Effects of Various Pre-Test Taking Strategies on Cognitive Performance
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By Jenna Burns, Health Sciences; Audrey Bard, Health Sciences; Mykah Long, Health Sciences - Pre Med
Advisor: Susan Kotowski
Presentation ID: 221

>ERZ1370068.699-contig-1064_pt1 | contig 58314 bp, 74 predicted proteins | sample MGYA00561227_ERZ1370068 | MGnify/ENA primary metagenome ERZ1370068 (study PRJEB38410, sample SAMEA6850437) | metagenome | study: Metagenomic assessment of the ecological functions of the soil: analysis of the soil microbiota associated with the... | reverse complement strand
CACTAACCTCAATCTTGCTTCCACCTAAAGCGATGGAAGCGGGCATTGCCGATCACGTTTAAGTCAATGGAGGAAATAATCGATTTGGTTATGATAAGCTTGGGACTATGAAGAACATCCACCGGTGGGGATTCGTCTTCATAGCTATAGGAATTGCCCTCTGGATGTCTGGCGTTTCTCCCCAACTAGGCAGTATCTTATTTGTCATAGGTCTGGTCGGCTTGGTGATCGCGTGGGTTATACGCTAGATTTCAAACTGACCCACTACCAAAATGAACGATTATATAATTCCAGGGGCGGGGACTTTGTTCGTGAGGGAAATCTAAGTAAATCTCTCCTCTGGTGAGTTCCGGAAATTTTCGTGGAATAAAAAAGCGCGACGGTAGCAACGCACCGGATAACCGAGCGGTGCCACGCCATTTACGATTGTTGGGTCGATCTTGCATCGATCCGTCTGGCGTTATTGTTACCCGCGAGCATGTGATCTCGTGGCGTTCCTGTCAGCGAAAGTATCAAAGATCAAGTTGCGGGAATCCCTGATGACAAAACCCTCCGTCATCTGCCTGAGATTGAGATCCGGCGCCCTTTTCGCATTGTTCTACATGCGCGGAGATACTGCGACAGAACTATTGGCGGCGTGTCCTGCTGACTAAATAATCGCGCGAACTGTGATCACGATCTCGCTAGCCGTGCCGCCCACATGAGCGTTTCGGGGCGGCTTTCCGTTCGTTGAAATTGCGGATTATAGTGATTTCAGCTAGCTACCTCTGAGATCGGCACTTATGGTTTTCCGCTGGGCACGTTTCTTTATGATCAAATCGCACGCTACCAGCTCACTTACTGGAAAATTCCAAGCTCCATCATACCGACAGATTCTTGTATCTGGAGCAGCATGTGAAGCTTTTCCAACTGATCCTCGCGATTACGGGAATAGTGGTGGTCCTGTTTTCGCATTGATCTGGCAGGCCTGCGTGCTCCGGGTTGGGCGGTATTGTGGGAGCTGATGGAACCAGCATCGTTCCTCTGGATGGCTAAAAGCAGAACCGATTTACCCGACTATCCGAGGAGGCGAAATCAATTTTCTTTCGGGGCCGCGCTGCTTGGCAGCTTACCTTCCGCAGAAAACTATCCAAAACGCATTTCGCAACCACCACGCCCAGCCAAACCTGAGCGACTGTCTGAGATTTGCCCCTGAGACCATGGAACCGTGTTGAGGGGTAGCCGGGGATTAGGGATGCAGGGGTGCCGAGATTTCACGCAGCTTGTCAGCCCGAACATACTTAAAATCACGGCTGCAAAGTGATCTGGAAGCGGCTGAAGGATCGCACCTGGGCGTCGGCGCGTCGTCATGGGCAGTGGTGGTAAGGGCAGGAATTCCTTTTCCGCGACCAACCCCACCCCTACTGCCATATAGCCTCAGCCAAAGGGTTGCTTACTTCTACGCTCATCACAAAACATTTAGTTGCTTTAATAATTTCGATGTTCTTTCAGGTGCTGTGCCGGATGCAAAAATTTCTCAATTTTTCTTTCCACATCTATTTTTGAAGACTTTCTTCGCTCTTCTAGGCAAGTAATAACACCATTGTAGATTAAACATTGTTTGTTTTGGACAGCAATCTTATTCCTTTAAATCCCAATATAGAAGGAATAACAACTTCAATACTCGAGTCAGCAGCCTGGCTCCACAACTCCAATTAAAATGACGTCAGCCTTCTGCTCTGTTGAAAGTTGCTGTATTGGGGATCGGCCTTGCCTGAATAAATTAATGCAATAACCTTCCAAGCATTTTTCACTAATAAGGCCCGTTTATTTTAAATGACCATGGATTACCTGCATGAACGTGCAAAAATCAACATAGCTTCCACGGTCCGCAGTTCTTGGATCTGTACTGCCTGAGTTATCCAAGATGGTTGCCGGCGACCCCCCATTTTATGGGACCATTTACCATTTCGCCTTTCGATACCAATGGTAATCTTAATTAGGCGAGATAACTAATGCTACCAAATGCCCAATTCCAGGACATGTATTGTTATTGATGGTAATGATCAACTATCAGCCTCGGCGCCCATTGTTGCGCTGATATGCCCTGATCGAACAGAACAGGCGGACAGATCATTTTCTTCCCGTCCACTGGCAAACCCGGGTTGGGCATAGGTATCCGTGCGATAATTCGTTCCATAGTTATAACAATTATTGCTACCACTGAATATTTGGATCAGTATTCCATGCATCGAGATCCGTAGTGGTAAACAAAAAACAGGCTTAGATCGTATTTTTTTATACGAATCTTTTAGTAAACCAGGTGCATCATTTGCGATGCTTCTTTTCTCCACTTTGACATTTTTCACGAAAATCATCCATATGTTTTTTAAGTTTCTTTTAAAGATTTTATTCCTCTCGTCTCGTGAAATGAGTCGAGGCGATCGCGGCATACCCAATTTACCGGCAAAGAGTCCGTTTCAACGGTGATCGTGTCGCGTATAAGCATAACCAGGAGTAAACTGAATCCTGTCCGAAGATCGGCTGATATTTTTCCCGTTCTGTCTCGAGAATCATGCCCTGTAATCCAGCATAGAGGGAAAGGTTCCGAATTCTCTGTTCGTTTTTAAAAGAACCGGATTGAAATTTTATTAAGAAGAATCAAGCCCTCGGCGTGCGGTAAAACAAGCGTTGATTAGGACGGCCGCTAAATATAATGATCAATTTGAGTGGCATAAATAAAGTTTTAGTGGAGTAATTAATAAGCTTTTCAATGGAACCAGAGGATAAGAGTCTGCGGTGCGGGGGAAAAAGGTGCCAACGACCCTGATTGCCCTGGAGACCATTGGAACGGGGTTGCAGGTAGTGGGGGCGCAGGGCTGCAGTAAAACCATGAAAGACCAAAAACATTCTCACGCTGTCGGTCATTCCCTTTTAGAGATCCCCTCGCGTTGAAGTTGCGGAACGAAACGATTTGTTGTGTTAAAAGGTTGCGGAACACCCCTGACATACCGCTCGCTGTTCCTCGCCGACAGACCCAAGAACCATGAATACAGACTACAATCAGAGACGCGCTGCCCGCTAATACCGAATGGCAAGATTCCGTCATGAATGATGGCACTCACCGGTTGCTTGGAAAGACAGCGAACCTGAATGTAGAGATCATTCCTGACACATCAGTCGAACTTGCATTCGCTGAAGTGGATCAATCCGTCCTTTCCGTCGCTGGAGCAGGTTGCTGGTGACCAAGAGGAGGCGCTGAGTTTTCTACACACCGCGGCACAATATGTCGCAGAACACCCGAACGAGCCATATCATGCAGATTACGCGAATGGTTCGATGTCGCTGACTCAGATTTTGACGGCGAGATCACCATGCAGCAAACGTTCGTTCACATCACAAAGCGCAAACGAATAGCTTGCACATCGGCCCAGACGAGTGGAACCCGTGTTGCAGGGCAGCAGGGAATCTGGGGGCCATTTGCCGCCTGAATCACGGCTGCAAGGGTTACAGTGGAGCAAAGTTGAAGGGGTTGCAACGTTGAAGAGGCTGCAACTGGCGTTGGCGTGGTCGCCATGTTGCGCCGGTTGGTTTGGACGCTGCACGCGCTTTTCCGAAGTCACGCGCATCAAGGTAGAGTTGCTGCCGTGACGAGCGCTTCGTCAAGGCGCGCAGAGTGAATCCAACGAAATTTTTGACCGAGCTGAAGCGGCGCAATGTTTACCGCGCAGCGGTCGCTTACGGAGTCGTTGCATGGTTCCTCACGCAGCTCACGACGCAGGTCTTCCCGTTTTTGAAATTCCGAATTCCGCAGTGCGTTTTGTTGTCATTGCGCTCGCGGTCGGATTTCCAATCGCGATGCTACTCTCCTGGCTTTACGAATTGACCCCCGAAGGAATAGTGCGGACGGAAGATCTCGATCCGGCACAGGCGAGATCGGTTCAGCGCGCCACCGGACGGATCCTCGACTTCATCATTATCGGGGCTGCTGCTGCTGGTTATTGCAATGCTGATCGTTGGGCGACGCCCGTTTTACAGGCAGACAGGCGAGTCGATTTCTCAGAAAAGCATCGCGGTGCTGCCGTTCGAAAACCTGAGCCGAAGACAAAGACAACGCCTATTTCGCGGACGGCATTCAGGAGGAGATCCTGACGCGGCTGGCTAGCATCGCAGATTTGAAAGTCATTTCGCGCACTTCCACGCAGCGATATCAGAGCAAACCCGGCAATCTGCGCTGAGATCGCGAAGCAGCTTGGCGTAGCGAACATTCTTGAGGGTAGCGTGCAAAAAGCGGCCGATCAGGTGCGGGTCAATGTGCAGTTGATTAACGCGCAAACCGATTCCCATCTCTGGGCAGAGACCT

Abstract: Previous research has shown that certain pre-test taking strategies can be beneficial to performance on a given assessment. Some strategies involve the digestion of certain foods and/or drinks, while others may be more behavioral such as exercise. The purpose of this project is to determine the effects that different consumable supplements and actions (exercise or meditation) can have on an individual's performance on a cognitive test fundamentally based on the Stroop effect. The subjects completed a survey that was conducted via RedCap which included information regarding their age, gender, weight, the amount of caffeine consumed per week/weekend, pre-test taking strategies, how often they participated in physical activity, as well as other baseline questions necessary for adequate assessing. The Stroop test was taken by each participant following each supplement ingestion or activity three times and then an average was taken. Activities completed by the participants included: exercise (jumping jacks), meditation, consumption of caffeine (coffee), Red bull, and green tea. The research was conducted on healthy individuals between the ages of 15 and 30 who were recruited via a sampling of convenience. We hypothesize that subjects will best perform on the cognitive test when exercising or meditating beforehand, depending on which of these two actions he/she is most used to.